06 Jan Five things from CES that you may actually want to buy
CES, the largest consumer electronics show in the world, kicked off Monday with a sneak peek at what some companies will be exhibiting on the show floor this week. Even with a smaller sampling of exhibitors, there was a dizzying amount of tech to take in — everything from drones to laser-powered gizmos that promise to regrow your hair. We walked the floor and picked out five items that might be worth buying if they ever get to the market.
There is a catch: Like so much of the gadgetry on display at CES, all of these items aren’t for sale yet. They also don’t have some of the finer details, such as price, worked out yet either.
A gaming laptop that tracks your eye movements: Tobii has been working for years on eye-tracking sensors for PCs so that you can use your eyes to navigate around the screen. At this year’s show, the company was back with Taiwanese firm MSI to reveal a gaming laptop that fully integrates the eye-tracking technology. What does that mean? It means you can shoot people with your eyes, that’s what. The technology was layered on top of existing games, so that players still control the way a character moves and the general camera angle with a traditional controller. But instead of having to flick through available targets, you can just look at the part of the screen where you want to aim, and then shoot or jump where you want to go. Tobii has partnered with Ubisoft to put the technology into the PC version of “Assassin’s Creed: Syndicate” sometime this year, and a representative from Ubisoft said support for the technology will launch with “Tom Clancy’s The Division,” another major title, this spring.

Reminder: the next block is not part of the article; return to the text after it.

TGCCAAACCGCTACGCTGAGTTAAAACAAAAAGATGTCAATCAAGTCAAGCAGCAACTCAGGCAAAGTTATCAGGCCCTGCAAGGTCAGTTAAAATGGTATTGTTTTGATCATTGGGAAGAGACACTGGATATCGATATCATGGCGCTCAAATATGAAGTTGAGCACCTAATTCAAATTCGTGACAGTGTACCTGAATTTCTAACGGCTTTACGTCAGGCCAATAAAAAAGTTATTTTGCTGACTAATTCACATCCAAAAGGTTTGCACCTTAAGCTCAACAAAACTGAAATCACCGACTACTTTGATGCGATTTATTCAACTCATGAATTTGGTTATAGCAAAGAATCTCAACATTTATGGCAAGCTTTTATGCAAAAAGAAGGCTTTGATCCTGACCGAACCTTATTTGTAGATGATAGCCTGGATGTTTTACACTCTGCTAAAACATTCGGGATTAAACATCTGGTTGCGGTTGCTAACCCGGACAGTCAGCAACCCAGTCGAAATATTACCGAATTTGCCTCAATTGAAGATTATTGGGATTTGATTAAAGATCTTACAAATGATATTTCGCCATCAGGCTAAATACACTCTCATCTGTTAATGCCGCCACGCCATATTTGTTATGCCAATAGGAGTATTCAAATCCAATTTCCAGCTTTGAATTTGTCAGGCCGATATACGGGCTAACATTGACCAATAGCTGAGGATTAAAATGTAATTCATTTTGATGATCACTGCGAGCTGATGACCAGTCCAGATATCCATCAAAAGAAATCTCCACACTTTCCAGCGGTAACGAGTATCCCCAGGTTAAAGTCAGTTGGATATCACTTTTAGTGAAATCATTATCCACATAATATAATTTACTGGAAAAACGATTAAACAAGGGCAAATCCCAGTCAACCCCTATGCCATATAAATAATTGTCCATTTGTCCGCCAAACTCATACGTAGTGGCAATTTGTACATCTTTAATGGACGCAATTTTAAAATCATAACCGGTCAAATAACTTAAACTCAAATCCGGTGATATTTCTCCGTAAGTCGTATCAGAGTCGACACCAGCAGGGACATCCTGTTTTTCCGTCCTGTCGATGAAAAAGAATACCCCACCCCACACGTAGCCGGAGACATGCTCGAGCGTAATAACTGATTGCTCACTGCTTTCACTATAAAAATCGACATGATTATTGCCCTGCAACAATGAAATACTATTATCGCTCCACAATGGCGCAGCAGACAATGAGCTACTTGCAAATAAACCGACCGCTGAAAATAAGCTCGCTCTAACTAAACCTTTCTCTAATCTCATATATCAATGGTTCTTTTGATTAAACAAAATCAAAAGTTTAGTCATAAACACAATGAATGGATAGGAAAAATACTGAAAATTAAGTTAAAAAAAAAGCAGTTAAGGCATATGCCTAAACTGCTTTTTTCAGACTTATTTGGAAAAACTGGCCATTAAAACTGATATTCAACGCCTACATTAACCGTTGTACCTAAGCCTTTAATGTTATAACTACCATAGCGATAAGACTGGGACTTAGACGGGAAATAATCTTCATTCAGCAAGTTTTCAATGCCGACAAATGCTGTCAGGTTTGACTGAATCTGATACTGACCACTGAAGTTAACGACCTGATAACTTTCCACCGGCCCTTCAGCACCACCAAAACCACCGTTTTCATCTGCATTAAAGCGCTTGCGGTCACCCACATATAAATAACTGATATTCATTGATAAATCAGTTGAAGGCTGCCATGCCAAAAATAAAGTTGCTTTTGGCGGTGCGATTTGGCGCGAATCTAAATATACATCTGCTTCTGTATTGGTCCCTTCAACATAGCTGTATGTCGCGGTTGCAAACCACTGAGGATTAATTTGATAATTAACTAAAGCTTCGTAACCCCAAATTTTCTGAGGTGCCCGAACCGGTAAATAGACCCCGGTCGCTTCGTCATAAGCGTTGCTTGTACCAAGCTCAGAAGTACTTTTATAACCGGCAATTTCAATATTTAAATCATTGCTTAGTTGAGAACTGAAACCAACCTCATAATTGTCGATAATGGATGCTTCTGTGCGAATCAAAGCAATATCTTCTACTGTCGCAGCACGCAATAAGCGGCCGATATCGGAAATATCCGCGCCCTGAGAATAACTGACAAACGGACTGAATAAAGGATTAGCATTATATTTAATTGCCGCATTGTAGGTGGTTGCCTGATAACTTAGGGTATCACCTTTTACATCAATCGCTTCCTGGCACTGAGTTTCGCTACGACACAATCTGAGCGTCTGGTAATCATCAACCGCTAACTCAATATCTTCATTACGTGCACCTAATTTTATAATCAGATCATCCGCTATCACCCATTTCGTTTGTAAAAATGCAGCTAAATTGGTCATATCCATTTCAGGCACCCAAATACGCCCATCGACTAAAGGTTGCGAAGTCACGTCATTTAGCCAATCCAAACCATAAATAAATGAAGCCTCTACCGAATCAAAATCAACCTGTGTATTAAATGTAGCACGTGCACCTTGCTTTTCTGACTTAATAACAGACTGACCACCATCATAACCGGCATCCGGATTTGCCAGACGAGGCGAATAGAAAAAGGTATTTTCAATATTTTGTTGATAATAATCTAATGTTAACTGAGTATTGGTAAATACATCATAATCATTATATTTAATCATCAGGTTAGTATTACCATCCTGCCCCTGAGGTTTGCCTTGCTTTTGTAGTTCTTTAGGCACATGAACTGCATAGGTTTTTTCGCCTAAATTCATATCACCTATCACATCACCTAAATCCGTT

Cast: We’re all probably guilty of sharing the password to a streaming video service at some point in our lives, right? With Cast, a streaming video hub, you won’t have to play fast and loose with the law anymore to share videos with far-flung friends and family members. That’s the idea, anyway. This streaming hub is designed to let you share content from paid services (think like Netflix or HBO Go) with up to five of your friends — letting you watch on up to six devices together just as you would if you were all gathered on your sofa. So how could this possibly be legal? That’s a main issue the company that makes Cast, Genii, is tackling ahead of its planned launch sometime this year. To make sure things are above board, the firm is talking to several content providers who seem on board with the idea of limited sharing — perhaps recognizing that consumers are going to find a way to share content anyway. The Cast Hub had a short-lived Kickstarter campaign that started in November, in which it offered the device for an early-bird price of $129 for the base. It canceled the campaign at the end of last year, saying that it wanted to focus its efforts on getting partnerships — and to get through CES — before continuing with the crowdfunding effort.